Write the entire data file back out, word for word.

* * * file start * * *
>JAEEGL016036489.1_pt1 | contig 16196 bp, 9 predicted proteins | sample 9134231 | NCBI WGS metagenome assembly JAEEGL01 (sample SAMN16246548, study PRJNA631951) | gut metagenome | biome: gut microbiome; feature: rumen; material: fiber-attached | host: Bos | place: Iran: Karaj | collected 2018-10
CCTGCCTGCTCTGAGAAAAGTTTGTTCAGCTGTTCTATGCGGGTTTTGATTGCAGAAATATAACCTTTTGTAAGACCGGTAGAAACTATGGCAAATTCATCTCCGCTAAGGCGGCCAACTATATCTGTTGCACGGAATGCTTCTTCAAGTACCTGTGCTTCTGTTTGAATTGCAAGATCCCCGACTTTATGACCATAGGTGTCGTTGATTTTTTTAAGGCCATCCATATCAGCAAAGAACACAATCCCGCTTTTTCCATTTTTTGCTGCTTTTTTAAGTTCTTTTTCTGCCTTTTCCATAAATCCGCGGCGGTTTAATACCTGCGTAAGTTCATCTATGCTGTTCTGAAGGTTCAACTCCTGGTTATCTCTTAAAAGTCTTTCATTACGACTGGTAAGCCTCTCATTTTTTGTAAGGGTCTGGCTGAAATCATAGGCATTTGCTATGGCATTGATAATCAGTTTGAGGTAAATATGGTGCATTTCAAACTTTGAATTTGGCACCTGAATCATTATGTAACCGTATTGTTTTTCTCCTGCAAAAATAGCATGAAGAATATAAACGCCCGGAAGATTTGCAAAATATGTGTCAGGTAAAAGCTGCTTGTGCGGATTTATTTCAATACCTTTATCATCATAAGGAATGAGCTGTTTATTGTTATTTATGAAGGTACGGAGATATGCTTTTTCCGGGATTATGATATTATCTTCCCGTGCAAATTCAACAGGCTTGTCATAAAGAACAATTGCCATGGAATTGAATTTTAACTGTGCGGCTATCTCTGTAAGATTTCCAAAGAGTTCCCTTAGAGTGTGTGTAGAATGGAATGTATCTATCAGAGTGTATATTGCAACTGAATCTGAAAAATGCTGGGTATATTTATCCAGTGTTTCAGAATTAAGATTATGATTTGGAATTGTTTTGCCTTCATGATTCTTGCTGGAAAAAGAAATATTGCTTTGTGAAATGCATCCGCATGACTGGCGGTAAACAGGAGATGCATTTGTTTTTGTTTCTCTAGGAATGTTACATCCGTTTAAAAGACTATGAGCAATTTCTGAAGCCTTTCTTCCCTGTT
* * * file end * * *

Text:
>JAEEGL016036489.1_pt1 | contig 16196 bp, 9 predicted proteins | sample 9134231 | NCBI WGS metagenome assembly JAEEGL01 (sample SAMN16246548, study PRJNA631951) | gut metagenome | biome: gut microbiome; feature: rumen; material: fiber-attached | host: Bos | place: Iran: Karaj | collected 2018-10
CCTGCCTGCTCTGAGAAAAGTTTGTTCAGCTGTTCTATGCGGGTTTTGATTGCAGAAATATAACCTTTTGTAAGACCGGTAGAAACTATGGCAAATTCATCTCCGCTAAGGCGGCCAACTATATCTGTTGCACGGAATGCTTCTTCAAGTACCTGTGCTTCTGTTTGAATTGCAAGATCCCCGACTTTATGACCATAGGTGTCGTTGATTTTTTTAAGGCCATCCATATCAGCAAAGAACACAATCCCGCTTTTTCCATTTTTTGCTGCTTTTTTAAGTTCTTTTTCTGCCTTTTCCATAAATCCGCGGCGGTTTAATACCTGCGTAAGTTCATCTATGCTGTTCTGAAGGTTCAACTCCTGGTTATCTCTTAAAAGTCTTTCATTACGACTGGTAAGCCTCTCATTTTTTGTAAGGGTCTGGCTGAAATCATAGGCATTTGCTATGGCATTGATAATCAGTTTGAGGTAAATATGGTGCATTTCAAACTTTGAATTTGGCACCTGAATCATTATGTAACCGTATTGTTTTTCTCCTGCAAAAATAGCATGAAGAATATAAACGCCCGGAAGATTTGCAAAATATGTGTCAGGTAAAAGCTGCTTGTGCGGATTTATTTCAATACCTTTATCATCATAAGGAATGAGCTGTTTATTGTTATTTATGAAGGTACGGAGATATGCTTTTTCCGGGATTATGATATTATCTTCCCGTGCAAATTCAACAGGCTTGTCATAAAGAACAATTGCCATGGAATTGAATTTTAACTGTGCGGCTATCTCTGTAAGATTTCCAAAGAGTTCCCTTAGAGTGTGTGTAGAATGGAATGTATCTATCAGAGTGTATATTGCAACTGAATCTGAAAAATGCTGGGTATATTTATCCAGTGTTTCAGAATTAAGATTATGATTTGGAATTGTTTTGCCTTCATGATTCTTGCTGGAAAAAGAAATATTGCTTTGTGAAATGCATCCGCATGACTGGCGGTAAACAGGAGATGCATTTGTTTTTGTTTCTCTAGGAATGTTACATCCGTTTAAAAGACTATGAGCAATTTCTGAAGCCTTTCTTCCCTGTT